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Couple Finds Last Works Of Sculptor Douglas Tilden

August 22, 1988

BELMONT, Calif. (AP) _ A couple who paid $100 for a stack of sealed boxes at a grab bag auction believes they have uncovered one of the most exciting finds in California art history.

Jack and Linda Liberati, who bought the crates on an impulse at a Bekins Van and Storage Co., auction, found they contained 70 plaster-of-paris statues, paintings, sketches and other works by artist Douglas Tilden, a sculptor who died in obscurity after capturing international acclaim at the turn of the century.

The couple, who indicated they hope to sell the collection, had no idea what was in the boxes when they bought them last spring at an auction.

″I thought they were tool boxes,″ Liberati said Sunday.

Inside were casts of statues of historic figures including Father Junipero Serra and dozens of diplomas and prizes all bearing the name Douglas Tilden.

The next day, Liberati went to the public library and discovered that Tilden died broke and forgotten in his Berkeley studio in 1935 after winning international fame for his monumental public sculptures, including the Mechanics Monument, the Admissions Day Monument and a heroic group honoring the Spanish-American War, all statues along San Francisco’s Market Street.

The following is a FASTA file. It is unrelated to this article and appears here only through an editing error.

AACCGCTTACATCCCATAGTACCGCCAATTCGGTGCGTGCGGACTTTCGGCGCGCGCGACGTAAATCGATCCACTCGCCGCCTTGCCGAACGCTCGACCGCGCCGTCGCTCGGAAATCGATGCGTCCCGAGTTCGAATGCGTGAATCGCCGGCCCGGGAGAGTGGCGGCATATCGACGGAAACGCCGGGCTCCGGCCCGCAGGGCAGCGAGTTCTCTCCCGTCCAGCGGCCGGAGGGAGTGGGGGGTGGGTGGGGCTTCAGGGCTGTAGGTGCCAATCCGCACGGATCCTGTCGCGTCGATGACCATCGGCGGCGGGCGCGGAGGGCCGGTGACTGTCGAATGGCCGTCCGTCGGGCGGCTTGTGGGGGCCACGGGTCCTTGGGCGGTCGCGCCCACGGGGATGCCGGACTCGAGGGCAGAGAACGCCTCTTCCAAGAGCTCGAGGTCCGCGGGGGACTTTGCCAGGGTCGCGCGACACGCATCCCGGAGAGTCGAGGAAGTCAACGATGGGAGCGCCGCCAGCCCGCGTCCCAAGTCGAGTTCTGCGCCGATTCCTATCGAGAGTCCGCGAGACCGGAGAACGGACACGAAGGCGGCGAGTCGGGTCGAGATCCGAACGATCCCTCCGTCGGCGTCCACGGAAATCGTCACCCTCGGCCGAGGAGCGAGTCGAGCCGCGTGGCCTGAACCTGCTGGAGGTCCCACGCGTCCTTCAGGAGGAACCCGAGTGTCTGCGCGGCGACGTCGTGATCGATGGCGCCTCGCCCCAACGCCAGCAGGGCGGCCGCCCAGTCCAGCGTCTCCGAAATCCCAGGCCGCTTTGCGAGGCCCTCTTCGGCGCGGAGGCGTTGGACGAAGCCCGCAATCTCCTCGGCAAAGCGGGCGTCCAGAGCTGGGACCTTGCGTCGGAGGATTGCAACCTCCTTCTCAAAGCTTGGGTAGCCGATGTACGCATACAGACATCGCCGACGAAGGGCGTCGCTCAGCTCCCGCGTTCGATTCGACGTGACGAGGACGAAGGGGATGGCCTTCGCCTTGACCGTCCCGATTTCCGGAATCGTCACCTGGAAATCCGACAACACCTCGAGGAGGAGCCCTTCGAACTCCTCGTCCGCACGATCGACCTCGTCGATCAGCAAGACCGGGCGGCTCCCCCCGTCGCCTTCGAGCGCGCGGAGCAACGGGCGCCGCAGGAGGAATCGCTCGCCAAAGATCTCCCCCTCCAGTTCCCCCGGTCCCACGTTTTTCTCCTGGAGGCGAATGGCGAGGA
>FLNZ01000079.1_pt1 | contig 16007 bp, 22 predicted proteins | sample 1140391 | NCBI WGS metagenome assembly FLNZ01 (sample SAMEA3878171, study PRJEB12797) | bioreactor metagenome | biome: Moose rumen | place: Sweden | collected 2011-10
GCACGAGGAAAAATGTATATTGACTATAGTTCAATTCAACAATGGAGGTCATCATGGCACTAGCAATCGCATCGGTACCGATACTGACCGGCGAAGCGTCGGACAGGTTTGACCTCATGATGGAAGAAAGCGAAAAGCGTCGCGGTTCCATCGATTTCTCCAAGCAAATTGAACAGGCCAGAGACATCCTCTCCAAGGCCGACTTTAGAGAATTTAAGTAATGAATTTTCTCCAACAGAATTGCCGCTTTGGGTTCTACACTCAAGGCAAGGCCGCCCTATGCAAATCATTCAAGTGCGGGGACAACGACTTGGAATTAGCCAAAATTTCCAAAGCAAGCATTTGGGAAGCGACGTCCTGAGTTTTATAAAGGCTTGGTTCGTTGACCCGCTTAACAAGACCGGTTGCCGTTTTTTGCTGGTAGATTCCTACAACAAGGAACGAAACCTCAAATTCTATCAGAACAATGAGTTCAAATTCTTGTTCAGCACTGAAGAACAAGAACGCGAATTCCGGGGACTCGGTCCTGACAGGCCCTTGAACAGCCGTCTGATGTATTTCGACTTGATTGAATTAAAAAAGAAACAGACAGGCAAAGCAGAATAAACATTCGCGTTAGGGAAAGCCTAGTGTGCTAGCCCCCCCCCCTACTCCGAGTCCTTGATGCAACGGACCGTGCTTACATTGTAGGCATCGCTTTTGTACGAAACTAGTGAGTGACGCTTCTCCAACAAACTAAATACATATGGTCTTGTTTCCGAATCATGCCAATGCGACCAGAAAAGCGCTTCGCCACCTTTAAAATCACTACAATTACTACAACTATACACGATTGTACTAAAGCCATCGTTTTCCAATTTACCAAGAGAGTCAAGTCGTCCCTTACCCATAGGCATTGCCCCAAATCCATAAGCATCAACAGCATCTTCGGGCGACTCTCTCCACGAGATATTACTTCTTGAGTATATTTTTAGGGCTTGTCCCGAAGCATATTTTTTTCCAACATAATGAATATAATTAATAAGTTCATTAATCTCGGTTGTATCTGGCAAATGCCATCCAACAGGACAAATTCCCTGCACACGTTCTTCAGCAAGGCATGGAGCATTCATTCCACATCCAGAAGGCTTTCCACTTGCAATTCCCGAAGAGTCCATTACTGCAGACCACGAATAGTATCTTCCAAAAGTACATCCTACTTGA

They learned Tilden was a deaf mute and, according to one newspaper obituary, ″the greatest and most tragic of California sculptors.″

The Liberatis say the 20 crates contain works found in Tilden’s studio the day he died at the age of 75.

Among the casts is a piece Tilden never cast but had planned to call ″The Bridge,″ showing a young man and woman kneeling in an embrace across the waters of the San Francisco Bay.

″When the bridge is finished,″ Tilden wrote, ″I shall place this on Telegraph Hill to live with the bridge forever.″

When monumental sculpture went out of style, Tilden never regained the acclaim he knew as a youth. By 1930, he was destitute and died five years later in a studio where the electricity had been cut off.

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